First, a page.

Like all new areas of business, the management of real estate to provide services to wider society has spawned a rash of jargon which can clarify issues but can also create a smoke screen for those looking for opportunities. This article will demystify some of the jargon and help developers, farmers and land-owners to assess the opportunities available to them. When I say new, these terms started to be used in the 1970s, but have become regular parlance in the last 10 years, with Government backing in the EU and UK.

Natural Capital: Hippy Chic or Good Business Sense?

Natural capital is defined by the Natural Capital Coalition as the world’s stocks of natural assets that includes geology, soil, air, water and all living things. It is from this natural capital humans derive a wide range of services, often called ecosystem services, which make human life possible.

Eco-system Services are a wide range of services required by humans. These can be grouped into 4 categories:

There have been financial markets established, for many of these services, since time immemorial: Farmers have sold food, foresters have sold timber, miners have sold minerals and land-owners have charged for events on land. In recent years society has recognised that in order to create and protect the homes, water and food that we need, there are other eco-system services which create real savings and value. Some practical examples of deals that have been negotiated include:

Habitat Creation to move protected species

Habitat creation for relocation of speciesDevelopments may be affected by the discovery of protected species, such as bats, reptiles, amphibians and many species of mammals and birds. The preferred option is to create habitat within the development for the creatures. When this is not possible, a developer will enter into an agreement with another landowner to create and manage suitable habitat away from the site.
An example of this was the Dubai Ports’ development of the former Shell oil refinery in Essex. Owing to the tens of thousands of protected species found on the derelict site Dubai Ports worked with a local Charity to develop a new nature reserve, into which the animals could be relocated.

Planting of woodland to store carbon

Trees “inhale” carbon dioxide through small holes in the underside of leaves. By using sunlight and water, trees absorb the carbon, making cellulose and storing it in the tree as wood, and exhale oxygen into the air. Natural England estimates that commercially managed forests accumulate up to 100 tonnes of carbon per hectare. Carbon Credit Trading with companies who create CO2 can create value for landowners.

Creation of habitat to extract or reduce nitrogen levels in water run off

In May 2019 the UK Government created 91 Marine Conservation Zones around the coast of Great Britain and Northern Ireland. Some of these are adversely affected by the run off of nitrogen from farmland and sewage treatment works, to the extent that Natural England are preventing development of homes and care homes in South Hampshire and West Sussex unless the nitrogen produced by any development, in its sewage, is offset by reduction of nitrogen pollution by farming. This may take the form of removing agricultural land from productive farming and planting woodland or by creating wetland habitat to extract the nitrogen from the water run-off.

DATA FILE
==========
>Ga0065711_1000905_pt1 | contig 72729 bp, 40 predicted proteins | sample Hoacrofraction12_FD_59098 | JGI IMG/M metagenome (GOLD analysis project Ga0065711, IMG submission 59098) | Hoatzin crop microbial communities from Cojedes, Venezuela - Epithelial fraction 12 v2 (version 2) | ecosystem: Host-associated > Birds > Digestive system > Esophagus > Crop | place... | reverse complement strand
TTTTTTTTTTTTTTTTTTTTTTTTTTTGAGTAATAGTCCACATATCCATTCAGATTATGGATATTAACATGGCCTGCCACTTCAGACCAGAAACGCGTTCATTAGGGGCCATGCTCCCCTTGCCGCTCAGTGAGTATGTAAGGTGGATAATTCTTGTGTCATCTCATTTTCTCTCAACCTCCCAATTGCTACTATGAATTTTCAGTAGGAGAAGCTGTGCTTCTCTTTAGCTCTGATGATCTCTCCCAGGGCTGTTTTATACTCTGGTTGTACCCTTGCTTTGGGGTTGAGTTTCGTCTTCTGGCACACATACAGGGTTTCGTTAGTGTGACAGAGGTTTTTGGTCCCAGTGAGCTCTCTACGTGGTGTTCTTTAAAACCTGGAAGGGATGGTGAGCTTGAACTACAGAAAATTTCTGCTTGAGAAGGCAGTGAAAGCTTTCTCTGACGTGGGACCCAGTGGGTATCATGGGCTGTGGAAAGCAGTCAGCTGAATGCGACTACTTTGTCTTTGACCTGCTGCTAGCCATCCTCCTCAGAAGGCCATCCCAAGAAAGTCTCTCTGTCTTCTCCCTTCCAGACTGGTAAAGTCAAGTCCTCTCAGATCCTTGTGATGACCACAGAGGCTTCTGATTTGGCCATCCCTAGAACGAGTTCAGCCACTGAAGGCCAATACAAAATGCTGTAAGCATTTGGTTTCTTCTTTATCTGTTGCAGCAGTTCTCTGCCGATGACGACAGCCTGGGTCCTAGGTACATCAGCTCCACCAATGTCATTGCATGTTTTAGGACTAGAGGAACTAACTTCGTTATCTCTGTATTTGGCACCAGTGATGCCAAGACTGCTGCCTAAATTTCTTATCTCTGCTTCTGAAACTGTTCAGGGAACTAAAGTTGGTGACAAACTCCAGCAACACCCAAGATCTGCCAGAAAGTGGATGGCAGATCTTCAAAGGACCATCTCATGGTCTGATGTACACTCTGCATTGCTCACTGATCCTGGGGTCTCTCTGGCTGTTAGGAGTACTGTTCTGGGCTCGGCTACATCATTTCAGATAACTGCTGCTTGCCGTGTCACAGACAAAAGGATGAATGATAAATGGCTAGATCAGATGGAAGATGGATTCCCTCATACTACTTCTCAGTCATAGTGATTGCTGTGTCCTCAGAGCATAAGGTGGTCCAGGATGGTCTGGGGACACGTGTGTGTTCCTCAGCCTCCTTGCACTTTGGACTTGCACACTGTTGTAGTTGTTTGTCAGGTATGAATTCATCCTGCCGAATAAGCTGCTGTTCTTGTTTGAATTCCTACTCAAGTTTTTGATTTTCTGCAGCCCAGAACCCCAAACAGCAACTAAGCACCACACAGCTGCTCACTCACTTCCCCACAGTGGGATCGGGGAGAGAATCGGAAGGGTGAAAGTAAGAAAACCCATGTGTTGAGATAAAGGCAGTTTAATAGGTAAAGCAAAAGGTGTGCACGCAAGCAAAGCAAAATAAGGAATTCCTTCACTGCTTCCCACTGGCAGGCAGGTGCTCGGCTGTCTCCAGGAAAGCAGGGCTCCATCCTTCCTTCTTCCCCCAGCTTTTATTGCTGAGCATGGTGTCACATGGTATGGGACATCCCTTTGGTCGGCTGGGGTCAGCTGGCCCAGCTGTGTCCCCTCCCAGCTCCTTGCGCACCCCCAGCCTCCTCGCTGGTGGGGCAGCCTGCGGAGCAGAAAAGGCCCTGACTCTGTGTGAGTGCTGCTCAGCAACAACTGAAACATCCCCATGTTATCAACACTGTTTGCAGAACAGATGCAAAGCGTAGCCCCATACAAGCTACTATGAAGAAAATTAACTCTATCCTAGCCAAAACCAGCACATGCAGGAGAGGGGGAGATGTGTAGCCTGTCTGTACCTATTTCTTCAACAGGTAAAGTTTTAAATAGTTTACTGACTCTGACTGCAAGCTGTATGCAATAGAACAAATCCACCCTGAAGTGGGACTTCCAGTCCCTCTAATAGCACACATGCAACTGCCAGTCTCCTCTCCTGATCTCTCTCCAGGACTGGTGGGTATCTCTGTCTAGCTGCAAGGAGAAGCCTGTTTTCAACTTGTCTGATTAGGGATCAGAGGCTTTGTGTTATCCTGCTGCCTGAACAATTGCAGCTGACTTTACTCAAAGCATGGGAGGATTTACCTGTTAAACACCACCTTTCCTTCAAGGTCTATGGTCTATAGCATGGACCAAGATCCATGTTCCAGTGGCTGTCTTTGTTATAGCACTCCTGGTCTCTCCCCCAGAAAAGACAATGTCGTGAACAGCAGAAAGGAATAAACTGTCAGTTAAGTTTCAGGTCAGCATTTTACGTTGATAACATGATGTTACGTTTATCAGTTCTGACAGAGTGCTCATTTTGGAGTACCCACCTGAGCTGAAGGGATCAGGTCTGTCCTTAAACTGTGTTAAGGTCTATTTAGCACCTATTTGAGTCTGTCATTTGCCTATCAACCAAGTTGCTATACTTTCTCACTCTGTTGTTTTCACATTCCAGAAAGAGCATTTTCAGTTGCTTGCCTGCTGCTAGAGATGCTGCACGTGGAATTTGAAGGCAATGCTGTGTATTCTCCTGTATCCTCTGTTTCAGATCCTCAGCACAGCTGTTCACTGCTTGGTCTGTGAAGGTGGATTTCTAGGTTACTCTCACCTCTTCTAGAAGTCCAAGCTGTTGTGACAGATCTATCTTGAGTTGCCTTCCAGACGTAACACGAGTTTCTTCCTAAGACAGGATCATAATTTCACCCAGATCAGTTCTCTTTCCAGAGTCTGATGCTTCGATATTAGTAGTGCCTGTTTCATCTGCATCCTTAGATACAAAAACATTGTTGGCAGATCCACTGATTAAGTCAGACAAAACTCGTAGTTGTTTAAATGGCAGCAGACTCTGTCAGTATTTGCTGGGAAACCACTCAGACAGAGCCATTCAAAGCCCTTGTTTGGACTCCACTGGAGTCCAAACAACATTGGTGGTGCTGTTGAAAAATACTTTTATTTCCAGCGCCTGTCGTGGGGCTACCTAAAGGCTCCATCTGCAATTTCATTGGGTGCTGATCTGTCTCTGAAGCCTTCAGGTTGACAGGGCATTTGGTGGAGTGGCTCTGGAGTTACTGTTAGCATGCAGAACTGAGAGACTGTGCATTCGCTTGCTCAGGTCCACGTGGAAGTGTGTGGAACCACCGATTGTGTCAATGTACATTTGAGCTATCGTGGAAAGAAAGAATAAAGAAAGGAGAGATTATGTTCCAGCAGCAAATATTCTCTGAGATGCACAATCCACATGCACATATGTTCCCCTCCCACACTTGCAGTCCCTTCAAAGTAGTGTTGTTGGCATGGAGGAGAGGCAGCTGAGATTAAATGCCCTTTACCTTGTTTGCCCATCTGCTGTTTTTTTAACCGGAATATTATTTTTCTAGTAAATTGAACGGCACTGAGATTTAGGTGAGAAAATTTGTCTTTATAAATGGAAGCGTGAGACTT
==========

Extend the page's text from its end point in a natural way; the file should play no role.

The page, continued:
Provision of Suitable Alternative Green Space to reduce the impact of people.

There are many areas of Southern England with:
• High population density,
• A requirement for more houses and
• Close to highly protected habitats, often lowland heaths.
Much is discussed about the effect of cats on wildlife but, putting cats aside, the concern is that more people will use the heaths to walk, cycle and ride on and exercise their dogs. This could degrade the internationally important habitat. To offset this, several local authorities have ensured that new developments fund Suitable Alternative Natural Green Space. (SANGS) This could be any type of land which is suitable for informal recreation. As this will have facilitated development then monetary value is created.

Natural Capital from livestock and wildlife
Natural capital from lakes, rivers and waterways
Natural capital from pine forests

Helping people understand and create value in real estate

Restoration of habitat to facilitate development.

Occasionally a site is suitable for development, but it will adversely affect a habitat or the flow of water through an area. Discussions with Natural England or the County Wildlife Trust may indicate that the creation of this habitat, or improvement of a natural wetland habitat close-by, will facilitate the completion of the development. Again, a scheme like this will have created significant value for the developer and land-owner which can be shared with the owner of the land on which the habitat has been improved. A development of 50 houses enabled £250,000 of mire restoration in Dorset.
Skinner Holden Property Advisors have specialised in the management, valuation and development of rural property, with extensive experience in negotiating eco-system services agreements for developers and landowners across Southern England. From translocation of protected species to new habitat, to nitrogen off-setting and provision of suitable alternative green space for recreation. All of these opportunities can benefit your estate or farm.

Our experience and contacts can also be invaluable to developers struggling to find solutions to environmental barriers to development. If you have any opportunities or issues that you would like to discuss, please feel free to call Iain at Skinner Holden Property Advisors on 07827 394720 or email iainskinner@skinnerholden.co.uk
©Iain